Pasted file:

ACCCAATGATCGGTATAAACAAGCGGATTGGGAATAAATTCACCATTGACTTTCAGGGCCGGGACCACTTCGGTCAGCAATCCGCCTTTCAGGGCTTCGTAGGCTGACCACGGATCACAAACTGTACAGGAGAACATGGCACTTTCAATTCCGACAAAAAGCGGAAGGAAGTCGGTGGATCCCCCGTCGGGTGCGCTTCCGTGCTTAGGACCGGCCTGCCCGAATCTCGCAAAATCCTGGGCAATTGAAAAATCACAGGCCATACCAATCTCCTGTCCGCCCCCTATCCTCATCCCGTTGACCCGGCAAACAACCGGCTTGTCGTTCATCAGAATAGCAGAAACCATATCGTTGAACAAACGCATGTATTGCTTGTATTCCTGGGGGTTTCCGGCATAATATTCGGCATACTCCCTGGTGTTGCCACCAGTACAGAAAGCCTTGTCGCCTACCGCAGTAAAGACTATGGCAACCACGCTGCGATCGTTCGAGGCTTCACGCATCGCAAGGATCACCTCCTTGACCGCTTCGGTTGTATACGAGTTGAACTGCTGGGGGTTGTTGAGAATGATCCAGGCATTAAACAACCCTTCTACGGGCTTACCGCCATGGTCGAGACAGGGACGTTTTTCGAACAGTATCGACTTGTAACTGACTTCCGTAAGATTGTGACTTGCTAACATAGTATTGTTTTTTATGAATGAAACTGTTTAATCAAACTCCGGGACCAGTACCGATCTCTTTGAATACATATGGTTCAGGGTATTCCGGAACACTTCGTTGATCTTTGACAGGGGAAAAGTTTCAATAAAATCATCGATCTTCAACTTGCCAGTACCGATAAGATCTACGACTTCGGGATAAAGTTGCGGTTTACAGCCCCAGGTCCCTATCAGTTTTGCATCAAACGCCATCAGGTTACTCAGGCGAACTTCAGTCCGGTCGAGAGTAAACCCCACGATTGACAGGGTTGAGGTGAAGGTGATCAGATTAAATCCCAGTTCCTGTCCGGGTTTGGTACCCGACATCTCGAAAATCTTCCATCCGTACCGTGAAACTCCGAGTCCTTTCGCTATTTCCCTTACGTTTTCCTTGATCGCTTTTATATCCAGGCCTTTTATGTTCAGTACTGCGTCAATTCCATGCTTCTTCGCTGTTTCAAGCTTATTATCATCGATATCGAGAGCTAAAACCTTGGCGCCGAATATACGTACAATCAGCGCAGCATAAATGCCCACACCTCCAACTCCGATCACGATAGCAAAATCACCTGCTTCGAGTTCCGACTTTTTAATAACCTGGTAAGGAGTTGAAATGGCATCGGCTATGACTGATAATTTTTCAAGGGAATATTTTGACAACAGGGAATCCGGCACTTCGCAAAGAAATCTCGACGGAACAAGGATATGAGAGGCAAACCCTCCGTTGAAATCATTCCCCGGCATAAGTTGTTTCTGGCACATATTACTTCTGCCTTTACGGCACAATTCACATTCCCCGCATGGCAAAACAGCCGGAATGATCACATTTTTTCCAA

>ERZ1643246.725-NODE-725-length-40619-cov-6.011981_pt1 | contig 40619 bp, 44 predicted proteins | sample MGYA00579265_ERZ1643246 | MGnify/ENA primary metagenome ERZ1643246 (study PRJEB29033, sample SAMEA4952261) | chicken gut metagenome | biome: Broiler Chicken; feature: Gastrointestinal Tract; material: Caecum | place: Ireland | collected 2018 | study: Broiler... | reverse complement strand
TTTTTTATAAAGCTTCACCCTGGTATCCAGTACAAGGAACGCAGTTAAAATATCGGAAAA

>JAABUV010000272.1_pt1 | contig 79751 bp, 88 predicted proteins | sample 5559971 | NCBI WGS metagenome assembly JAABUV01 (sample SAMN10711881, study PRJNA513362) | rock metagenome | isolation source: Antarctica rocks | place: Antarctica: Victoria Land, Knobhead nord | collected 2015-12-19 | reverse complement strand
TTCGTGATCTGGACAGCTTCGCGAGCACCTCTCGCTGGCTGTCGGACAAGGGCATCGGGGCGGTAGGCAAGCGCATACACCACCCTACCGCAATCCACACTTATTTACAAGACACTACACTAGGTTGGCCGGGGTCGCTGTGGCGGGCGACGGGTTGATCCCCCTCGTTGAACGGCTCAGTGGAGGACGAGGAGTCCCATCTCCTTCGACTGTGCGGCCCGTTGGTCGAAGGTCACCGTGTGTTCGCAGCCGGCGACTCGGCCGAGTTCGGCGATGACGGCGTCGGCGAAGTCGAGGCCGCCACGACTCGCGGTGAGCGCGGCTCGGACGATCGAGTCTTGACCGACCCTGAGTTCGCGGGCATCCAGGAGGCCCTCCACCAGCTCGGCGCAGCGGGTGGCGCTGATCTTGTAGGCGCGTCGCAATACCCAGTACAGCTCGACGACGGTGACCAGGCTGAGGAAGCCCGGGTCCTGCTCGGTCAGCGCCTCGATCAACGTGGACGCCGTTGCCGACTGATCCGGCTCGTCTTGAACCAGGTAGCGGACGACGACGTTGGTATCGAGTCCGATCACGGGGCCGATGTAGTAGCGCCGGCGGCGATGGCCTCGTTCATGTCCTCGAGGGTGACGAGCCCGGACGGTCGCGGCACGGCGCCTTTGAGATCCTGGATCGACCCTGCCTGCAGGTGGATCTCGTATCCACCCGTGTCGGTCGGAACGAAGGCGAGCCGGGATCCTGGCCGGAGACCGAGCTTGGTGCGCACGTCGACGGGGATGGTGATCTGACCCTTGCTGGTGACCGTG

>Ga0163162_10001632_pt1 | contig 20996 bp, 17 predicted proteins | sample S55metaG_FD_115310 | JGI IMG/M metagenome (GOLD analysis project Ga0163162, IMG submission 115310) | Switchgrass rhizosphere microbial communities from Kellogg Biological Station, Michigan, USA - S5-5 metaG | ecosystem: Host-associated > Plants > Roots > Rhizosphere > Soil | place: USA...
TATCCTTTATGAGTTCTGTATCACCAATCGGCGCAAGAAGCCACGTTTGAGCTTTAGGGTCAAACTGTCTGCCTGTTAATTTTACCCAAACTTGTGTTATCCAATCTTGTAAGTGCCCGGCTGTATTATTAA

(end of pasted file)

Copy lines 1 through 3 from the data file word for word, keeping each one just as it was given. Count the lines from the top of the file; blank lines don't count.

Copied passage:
ACCCAATGATCGGTATAAACAAGCGGATTGGGAATAAATTCACCATTGACTTTCAGGGCCGGGACCACTTCGGTCAGCAATCCGCCTTTCAGGGCTTCGTAGGCTGACCACGGATCACAAACTGTACAGGAGAACATGGCACTTTCAATTCCGACAAAAAGCGGAAGGAAGTCGGTGGATCCCCCGTCGGGTGCGCTTCCGTGCTTAGGACCGGCCTGCCCGAATCTCGCAAAATCCTGGGCAATTGAAAAATCACAGGCCATACCAATCTCCTGTCCGCCCCCTATCCTCATCCCGTTGACCCGGCAAACAACCGGCTTGTCGTTCATCAGAATAGCAGAAACCATATCGTTGAACAAACGCATGTATTGCTTGTATTCCTGGGGGTTTCCGGCATAATATTCGGCATACTCCCTGGTGTTGCCACCAGTACAGAAAGCCTTGTCGCCTACCGCAGTAAAGACTATGGCAACCACGCTGCGATCGTTCGAGGCTTCACGCATCGCAAGGATCACCTCCTTGACCGCTTCGGTTGTATACGAGTTGAACTGCTGGGGGTTGTTGAGAATGATCCAGGCATTAAACAACCCTTCTACGGGCTTACCGCCATGGTCGAGACAGGGACGTTTTTCGAACAGTATCGACTTGTAACTGACTTCCGTAAGATTGTGACTTGCTAACATAGTATTGTTTTTTATGAATGAAACTGTTTAATCAAACTCCGGGACCAGTACCGATCTCTTTGAATACATATGGTTCAGGGTATTCCGGAACACTTCGTTGATCTTTGACAGGGGAAAAGTTTCAATAAAATCATCGATCTTCAACTTGCCAGTACCGATAAGATCTACGACTTCGGGATAAAGTTGCGGTTTACAGCCCCAGGTCCCTATCAGTTTTGCATCAAACGCCATCAGGTTACTCAGGCGAACTTCAGTCCGGTCGAGAGTAAACCCCACGATTGACAGGGTTGAGGTGAAGGTGATCAGATTAAATCCCAGTTCCTGTCCGGGTTTGGTACCCGACATCTCGAAAATCTTCCATCCGTACCGTGAAACTCCGAGTCCTTTCGCTATTTCCCTTACGTTTTCCTTGATCGCTTTTATATCCAGGCCTTTTATGTTCAGTACTGCGTCAATTCCATGCTTCTTCGCTGTTTCAAGCTTATTATCATCGATATCGAGAGCTAAAACCTTGGCGCCGAATATACGTACAATCAGCGCAGCATAAATGCCCACACCTCCAACTCCGATCACGATAGCAAAATCACCTGCTTCGAGTTCCGACTTTTTAATAACCTGGTAAGGAGTTGAAATGGCATCGGCTATGACTGATAATTTTTCAAGGGAATATTTTGACAACAGGGAATCCGGCACTTCGCAAAGAAATCTCGACGGAACAAGGATATGAGAGGCAAACCCTCCGTTGAAATCATTCCCCGGCATAAGTTGTTTCTGGCACATATTACTTCTGCCTTTACGGCACAATTCACATTCCCCGCATGGCAAAACAGCCGGAATGATCACATTTTTTCCAA

>ERZ1643246.725-NODE-725-length-40619-cov-6.011981_pt1 | contig 40619 bp, 44 predicted proteins | sample MGYA00579265_ERZ1643246 | MGnify/ENA primary metagenome ERZ1643246 (study PRJEB29033, sample SAMEA4952261) | chicken gut metagenome | biome: Broiler Chicken; feature: Gastrointestinal Tract; material: Caecum | place: Ireland | collected 2018 | study: Broiler... | reverse complement strand
TTTTTTATAAAGCTTCACCCTGGTATCCAGTACAAGGAACGCAGTTAAAATATCGGAAAA